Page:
For children to learn to successfully navigate the waters of conflict they ultimately need to know how to experience and extend forgiveness towards others. The only way to teach this is to constantly model it. While most of us probably tell our children “I forgive you” when they’ve done something wrong and it has been resolved, I think of even more importance is that we, as parents, model this by asking their forgiveness when we have wronged them. Kids need to learn both sides of this equation– simply extending to them forgiveness without ever seeking it yourself, isn’t quite enough.

1. Find every-day ways to teach them Jesus.

 The ultimate way we raise nonviolent children is by helping them build their lives on the only foundation worth building on: Jesus. Capitalize on every opportunity in life to talk about Jesus, to show them the way of Jesus, and to model for them the nonviolent enemy love of Jesus. Beyond raising nonviolent children, what we’re really aiming for is raising children who live and love the way Jesus lived and loved.

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  • Matthew

    Word up … #2!

  • Well done. The hardest one for me is the toy gun piece. I don’t like letting my son have toy guns, but because of how we treat violence in our home and how we model loving non-violence for our kids, I’ve allowed him to have a couple of Nerf guns and other toy guns. (For crying out loud, even when he didn’t have those he seemed to instinctively turn EVERYTHING into a gun!) We’ve had lots of fun playing games with them while reinforcing that those toy guns are inside toys (or backyard toys) and never to be shot at people. I guess in 20-30 years I’ll look back with better perspective and be able to see whether this was wise parenting or overprotective parenting. I’m hoping it’s the former. I like your suggestion about water guns, by the way!

  • One more thought. I think helping children understand how violence functions in stories can be helpful too. We can’t simply raise our children to be ignorant of violence (good suggestion about how to use the violence in the news). If they can develop healthy distinctions between fiction and reality, that can give them a place to understand how violence functions in a storied way–even in our own very real stories–without idealizing the violence.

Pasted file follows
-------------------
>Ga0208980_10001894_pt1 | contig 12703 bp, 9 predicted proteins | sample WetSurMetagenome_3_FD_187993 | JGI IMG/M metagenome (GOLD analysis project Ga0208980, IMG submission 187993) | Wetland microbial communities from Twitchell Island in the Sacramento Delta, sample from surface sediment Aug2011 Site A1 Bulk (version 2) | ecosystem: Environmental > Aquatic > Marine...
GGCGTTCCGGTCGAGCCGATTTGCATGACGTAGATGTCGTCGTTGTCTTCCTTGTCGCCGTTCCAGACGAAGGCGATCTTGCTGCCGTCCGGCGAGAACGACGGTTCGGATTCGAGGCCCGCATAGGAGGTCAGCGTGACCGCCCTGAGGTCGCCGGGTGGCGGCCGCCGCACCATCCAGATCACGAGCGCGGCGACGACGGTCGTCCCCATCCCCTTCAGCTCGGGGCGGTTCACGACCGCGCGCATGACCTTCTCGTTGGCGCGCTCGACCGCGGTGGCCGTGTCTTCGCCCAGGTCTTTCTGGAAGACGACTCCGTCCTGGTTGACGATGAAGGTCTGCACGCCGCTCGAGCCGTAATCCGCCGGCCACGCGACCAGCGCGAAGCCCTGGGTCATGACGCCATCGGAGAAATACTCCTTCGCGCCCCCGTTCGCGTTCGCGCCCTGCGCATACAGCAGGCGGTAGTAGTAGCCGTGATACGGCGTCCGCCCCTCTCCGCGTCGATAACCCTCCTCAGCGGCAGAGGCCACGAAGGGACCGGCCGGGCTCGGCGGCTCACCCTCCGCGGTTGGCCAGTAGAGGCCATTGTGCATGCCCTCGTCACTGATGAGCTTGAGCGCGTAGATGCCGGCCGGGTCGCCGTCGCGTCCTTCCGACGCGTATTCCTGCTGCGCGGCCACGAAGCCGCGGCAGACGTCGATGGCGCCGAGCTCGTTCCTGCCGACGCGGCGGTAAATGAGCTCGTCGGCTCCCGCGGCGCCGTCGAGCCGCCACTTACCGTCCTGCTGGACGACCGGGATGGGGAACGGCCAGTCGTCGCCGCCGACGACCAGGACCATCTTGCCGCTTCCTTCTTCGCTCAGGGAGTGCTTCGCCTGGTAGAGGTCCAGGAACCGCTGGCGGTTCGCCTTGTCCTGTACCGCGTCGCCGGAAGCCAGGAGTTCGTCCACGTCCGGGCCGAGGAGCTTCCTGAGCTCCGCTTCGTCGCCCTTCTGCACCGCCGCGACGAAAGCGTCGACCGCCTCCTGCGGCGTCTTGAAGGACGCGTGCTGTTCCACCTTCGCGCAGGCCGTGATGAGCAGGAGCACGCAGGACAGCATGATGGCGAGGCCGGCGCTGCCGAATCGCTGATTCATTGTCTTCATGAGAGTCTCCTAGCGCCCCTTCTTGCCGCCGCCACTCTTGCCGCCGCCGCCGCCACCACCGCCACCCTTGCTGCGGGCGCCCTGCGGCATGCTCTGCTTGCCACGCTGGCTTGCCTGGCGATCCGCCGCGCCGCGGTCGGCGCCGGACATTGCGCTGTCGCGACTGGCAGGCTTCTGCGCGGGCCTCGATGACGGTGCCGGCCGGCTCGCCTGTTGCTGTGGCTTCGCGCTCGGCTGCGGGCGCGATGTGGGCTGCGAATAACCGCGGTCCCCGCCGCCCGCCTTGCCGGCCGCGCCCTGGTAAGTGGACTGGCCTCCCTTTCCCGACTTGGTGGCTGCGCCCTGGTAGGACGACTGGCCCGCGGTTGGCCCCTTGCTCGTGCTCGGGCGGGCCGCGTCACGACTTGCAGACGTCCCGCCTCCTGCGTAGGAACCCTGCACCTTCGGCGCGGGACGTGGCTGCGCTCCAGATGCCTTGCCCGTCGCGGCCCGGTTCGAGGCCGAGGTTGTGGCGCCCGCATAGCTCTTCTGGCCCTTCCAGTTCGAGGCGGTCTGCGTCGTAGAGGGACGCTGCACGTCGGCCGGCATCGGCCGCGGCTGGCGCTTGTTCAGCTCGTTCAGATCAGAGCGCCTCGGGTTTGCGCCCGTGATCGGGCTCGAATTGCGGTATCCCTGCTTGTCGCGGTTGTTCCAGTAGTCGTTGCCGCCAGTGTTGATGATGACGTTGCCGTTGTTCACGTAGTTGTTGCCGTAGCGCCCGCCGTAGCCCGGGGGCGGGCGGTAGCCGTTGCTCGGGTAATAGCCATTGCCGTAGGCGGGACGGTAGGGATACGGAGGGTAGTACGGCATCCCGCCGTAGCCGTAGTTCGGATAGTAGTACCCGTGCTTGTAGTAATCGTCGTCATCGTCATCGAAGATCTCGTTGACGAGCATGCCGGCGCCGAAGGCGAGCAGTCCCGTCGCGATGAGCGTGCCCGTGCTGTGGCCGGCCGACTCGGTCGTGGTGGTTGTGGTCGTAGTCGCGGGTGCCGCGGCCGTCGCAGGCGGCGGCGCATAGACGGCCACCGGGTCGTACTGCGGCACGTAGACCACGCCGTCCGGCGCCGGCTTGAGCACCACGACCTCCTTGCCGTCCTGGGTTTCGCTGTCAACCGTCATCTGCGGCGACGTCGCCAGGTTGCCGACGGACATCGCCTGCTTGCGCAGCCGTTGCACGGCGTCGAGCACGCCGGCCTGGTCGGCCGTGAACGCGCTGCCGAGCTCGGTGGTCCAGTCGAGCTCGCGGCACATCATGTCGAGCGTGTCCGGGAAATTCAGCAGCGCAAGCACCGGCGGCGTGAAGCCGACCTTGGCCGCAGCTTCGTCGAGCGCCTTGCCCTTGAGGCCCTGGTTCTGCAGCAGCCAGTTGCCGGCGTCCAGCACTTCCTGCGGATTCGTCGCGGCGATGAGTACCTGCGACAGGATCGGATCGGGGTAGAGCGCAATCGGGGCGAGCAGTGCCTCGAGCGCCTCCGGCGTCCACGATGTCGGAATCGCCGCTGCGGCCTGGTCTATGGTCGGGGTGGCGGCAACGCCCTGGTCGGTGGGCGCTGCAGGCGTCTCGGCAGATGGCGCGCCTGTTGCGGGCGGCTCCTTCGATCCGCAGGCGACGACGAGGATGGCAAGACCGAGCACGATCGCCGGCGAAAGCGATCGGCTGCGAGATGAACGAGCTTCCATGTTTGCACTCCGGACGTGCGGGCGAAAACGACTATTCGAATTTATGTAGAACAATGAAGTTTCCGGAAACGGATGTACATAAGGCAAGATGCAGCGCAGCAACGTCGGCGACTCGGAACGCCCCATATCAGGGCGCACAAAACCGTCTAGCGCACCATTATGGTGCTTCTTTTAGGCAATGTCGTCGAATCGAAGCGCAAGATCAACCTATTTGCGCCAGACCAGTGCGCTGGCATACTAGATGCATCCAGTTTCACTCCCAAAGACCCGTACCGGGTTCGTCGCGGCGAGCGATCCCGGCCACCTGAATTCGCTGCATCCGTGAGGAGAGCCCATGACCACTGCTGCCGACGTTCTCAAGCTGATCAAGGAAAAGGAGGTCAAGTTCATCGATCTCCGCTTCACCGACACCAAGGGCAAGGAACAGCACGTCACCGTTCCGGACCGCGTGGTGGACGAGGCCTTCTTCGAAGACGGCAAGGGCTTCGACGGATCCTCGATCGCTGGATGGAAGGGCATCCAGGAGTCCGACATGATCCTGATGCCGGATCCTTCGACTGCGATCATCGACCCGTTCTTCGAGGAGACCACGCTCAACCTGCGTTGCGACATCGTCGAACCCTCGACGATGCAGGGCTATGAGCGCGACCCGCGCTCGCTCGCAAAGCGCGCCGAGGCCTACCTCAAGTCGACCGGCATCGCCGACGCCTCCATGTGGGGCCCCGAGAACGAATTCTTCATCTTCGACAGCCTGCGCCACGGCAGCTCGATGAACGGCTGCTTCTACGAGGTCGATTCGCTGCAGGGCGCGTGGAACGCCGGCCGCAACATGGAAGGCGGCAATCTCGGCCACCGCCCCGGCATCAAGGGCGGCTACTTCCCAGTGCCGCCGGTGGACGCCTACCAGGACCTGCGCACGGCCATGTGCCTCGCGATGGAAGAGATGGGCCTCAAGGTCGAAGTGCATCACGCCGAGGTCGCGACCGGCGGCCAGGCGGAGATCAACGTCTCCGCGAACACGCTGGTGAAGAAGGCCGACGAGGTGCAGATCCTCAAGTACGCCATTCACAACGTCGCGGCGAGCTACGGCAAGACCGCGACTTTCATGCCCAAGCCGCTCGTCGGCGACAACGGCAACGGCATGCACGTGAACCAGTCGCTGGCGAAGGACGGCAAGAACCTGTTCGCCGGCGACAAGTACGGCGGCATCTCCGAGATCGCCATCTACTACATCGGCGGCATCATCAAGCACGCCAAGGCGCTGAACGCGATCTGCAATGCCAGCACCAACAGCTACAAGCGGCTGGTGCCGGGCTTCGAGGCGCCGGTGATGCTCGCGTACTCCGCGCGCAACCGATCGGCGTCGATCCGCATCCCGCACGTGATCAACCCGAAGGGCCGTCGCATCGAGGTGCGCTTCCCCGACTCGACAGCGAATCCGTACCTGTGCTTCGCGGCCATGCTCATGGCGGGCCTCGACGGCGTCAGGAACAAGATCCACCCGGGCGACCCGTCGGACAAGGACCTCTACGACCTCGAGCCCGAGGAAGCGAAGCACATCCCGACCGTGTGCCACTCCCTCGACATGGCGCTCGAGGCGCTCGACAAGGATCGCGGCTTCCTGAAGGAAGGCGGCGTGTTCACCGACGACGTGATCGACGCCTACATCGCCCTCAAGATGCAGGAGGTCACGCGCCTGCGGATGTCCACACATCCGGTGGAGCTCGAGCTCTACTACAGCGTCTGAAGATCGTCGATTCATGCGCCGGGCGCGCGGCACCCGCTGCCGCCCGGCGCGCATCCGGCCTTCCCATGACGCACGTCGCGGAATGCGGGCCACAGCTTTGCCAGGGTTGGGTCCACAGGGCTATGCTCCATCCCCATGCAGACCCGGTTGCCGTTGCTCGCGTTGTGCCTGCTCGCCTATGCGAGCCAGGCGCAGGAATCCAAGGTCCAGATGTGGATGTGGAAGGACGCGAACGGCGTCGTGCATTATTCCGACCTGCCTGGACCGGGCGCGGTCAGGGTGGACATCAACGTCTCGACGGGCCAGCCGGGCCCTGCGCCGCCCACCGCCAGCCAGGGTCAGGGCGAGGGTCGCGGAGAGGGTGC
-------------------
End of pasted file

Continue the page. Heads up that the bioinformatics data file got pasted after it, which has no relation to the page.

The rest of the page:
• I think nerf guns can be totally fine too. When I was a kid we had realistic looking toy guns and would pretend to shoot each other, play war, etc. I think if you’re goofing around with a nerf gun it’s not quite the same as playing war or whatever, so I wouldn’t have issue with it at all. For me it’s the “pretending to kill” part that I find worthy of staying away from.

  • Very good list of suggestions!

  • jjuulie

    The clear and easy rule at our house was always, “No shooting people for real or for pretends, except water guns outside.” This applied to anything including video games. Although we had to struggle with the aliens in Mortal Kombat. People or not?

  • Ryan

    As a 17 year old non violent Christian who’s parents are Conservative Republicans and Fundamentalists, I think this is an excellent and practical list that parents can use to begin raising their kids in the image of Christ.

  • Jeremy Olson

    How do we explain non-violence while also trying to defend the time God killed someone just for touching the ark when it was falling off the cart? I have no answer for this…

  • Agreed. Thanks for the thoughtful conversation.

  • It’s a great question, and there have been lots of thoughtful discussions on the topic. Check Pete Enns’ blog for a start: http://www.peteenns.com/?s=violence

  • jekylldoc

    I really appreciate this, and feel convicted about the way tensions are expressed between me and my wife. There is sometimes retaliation and unnecessary anger, and that has not been healthy for our kids.

    I would also like to point to the methods being used to improve communication as our alternative to this domestic nastiness. Just as parents need to learn another way to discipline children if they are going to stop spanking, so we all can benefit from good communication methods as a way to stop fighting.

    I recommend Fred Kofman’s “Conscious Business” as a very down-to-earth, values-based approach that confronts aggression head-on. Essentially he argues that if you don’t hear out the other person’s perspective, you won’t be as effective, but of course you also sacrifice your values. Not a bad starting point.

  • Herm

    For my simple mind I share with my children and grandchildren, not in these words of course, that violence befits never ending violence while mercy and forgiveness befits never ending life. I just love waxing poetic along with a couple of my grandchildren. Thanks for your positive observations.

  • Emma

    This is wonderful!

    Also, in response to the water gun section, there are also some water ‘guns’ that aren’t shaped like guns – for instance some are shaped like little dolphins or frogs, although they still have a little ‘trigger’ to make them spray water from their mouths. That can be a good compromise for kids who want to join in the fun of spraying each other, but don’t (or their parents don’t) want to buy into the violence of play guns. :)

  • Bootsy